Lenora Lee Dance
Fire of Freedom
Fort Mason General’s Residence, San Francisco
September 12th, 2015
Lenora Lee Dance’s Fire of Freedom opens with twelve simultaneous preludes. Upon arrival, each audience member was assigned to a group and right before the piece started, led to that group’s designated space in the General’s Residence. This was where they would view one of the twelve preludes, which would serve as the beginning of the dance for them. Once that introductory vignette had concluded, the instructions were to roam freely around the building, including the outside grounds. And so, every person would experience Fire of Freedom differently, each with a unique perspective of the world premiere work.
While I cannot speak to what others saw, here are some thoughts and observations based on my own journey through the space and through the dance.
A site-specific, mobile, mixed discipline project, Fire of Freedom was a tapestry of interwoven stories and chapters. They unfolded over the course of an hour, overlapping each other throughout the house. Scenes depicted assault and struggle; rage and aggression; battle and shock. But there was also desire for peace, for hope, for clarity, for rest. For her eighth anniversary season, Lee has crafted a robust narrative work. Fracture and fragmentation were Fire of Freedom’s primary themes, but there were also glimpses of repair and renewal.
My group began on the upper floor of the General’s Residence. Costumed in a long white gown, a woman sat at a dresser staring into a mirror. She then cycled through a frenetic choreographic phrase, a combination of whirling, spinning, crawling and writhing. She seemed alarmed and afraid. Perhaps of what awaited her in the next sequence downstairs. As the entire company (and the audience) gathered in the ballroom, a Rite of Spring type scene developed. The bride figure was thrust around the room from one person to another, with no personal agency and no control over her situation. She appeared to initially protest, but eventually submitted to her imposed circumstance.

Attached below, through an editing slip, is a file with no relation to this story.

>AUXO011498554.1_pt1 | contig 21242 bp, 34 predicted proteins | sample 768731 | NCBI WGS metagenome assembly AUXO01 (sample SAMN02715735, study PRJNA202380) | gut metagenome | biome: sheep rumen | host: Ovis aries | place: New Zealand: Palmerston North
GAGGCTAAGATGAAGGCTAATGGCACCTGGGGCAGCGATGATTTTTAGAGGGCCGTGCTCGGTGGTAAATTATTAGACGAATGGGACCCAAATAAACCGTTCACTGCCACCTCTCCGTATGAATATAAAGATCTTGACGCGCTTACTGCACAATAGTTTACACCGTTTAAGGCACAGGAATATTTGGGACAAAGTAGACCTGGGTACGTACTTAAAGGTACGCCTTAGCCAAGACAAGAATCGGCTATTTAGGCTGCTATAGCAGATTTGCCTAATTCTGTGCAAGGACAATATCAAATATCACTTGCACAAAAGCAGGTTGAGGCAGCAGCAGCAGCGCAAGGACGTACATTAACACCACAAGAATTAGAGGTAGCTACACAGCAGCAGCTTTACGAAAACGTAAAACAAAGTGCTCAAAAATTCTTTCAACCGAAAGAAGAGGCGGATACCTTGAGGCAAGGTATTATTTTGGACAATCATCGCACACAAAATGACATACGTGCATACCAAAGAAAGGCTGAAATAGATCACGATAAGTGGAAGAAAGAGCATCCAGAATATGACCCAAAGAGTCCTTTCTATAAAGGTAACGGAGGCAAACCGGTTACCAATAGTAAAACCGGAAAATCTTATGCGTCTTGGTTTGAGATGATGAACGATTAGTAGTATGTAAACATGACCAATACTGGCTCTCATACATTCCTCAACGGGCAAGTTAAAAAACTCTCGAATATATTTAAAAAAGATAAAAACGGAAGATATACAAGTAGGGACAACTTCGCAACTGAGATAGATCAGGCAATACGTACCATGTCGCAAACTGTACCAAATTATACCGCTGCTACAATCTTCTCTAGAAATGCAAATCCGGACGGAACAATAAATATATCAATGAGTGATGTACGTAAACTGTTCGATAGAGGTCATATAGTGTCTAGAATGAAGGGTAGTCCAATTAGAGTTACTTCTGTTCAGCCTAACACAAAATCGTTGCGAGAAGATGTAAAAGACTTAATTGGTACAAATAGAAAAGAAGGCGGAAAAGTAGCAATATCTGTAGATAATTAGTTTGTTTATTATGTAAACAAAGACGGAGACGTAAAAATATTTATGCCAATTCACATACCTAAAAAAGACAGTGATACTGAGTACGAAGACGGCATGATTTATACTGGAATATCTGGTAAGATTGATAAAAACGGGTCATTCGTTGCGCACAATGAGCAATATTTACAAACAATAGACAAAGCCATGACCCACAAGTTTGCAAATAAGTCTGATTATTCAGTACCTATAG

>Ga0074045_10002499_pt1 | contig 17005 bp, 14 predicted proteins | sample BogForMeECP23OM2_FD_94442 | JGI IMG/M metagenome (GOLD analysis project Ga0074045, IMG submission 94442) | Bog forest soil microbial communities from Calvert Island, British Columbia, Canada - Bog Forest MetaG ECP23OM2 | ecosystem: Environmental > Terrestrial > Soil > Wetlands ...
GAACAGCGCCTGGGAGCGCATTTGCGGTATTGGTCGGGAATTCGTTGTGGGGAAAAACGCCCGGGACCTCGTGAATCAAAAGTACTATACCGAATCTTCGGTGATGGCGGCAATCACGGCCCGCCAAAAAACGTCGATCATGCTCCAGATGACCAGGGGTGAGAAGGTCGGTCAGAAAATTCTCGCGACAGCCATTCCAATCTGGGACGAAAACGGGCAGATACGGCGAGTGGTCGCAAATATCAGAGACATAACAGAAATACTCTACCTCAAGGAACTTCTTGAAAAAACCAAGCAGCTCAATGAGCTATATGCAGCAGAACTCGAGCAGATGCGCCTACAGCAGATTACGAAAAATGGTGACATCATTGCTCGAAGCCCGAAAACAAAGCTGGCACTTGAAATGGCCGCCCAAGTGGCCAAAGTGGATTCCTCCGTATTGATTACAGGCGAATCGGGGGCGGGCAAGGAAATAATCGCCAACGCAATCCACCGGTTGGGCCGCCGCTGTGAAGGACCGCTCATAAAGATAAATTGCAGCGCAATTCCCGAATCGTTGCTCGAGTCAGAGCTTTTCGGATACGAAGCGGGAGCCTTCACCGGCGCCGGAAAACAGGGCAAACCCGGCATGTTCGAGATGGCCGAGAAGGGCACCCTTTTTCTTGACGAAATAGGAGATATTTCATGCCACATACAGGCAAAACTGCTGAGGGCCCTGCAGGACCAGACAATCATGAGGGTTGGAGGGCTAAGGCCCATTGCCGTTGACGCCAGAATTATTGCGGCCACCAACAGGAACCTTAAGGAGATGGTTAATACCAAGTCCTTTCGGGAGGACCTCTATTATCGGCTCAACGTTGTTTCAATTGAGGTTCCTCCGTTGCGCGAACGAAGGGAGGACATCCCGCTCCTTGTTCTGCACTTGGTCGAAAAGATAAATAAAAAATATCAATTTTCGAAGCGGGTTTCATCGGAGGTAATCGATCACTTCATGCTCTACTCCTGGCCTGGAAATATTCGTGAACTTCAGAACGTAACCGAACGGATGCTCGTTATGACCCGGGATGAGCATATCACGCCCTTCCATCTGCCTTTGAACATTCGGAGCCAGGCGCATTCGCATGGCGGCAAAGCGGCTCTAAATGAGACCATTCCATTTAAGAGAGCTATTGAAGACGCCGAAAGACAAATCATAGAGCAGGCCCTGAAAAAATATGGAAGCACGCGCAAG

|Pictured: Lynn Huang and SanSan Kwan|
Photo: Robbie Sweeny
Then, as the cast began to disperse and scatter into various locations, the audience followed suit. In one room, a dancer performed flowy, circular vocabulary while a video of a couple was projected on the screen behind her. Was this a juxtaposition of reality and fantasy? Did it represent two different points in time? Maybe both; maybe neither, but there was definitely a sense of fragmentation. A second video (this time of physical fighting) was shown on the outside of the building while a soloist clung to the handrail and stairs. It seemed as if she was desperately trying to ground herself amidst a chaotic fractured environment. In the final choreographic sequence, the company reassembled, in what appeared to be a moment of repair. Though I wouldn’t describe it as peaceful, the unison movement had a calm meditative intention that felt very aware and mindful.
What struck me most about Fire of Freedom was how Lee managed to embed the narrative into the installation’s structure. By not directing the audience to any particular dance or any specific place, the sense of fragmentation and fracture was heightened. So many different things were happening all at once and no one could predict what was going to occur, or when, or where. From time to time the audience looked almost disoriented, wandering around, not knowing where to go next or what to focus on. This is not a criticism; rather, it shows how carefully Lee wove the narrative into everyone’s experience, including the viewer’s. This is what happens when one is fractured – they are disoriented and don’t know what to do. So not only were we watching fragmentation, we were feeling it too.
But there was also a drawback to this free mobile structure. You end up getting caught up as the whole group tries to move together. Or you stumble onto choreographic segments as they are concluding. What I saw of the choreography was impressive, and the narrative was strong and powerful throughout. But without some form of guidance, I feel like I only viewed a small fraction of Fire of Freedom, and missed much of the dancing.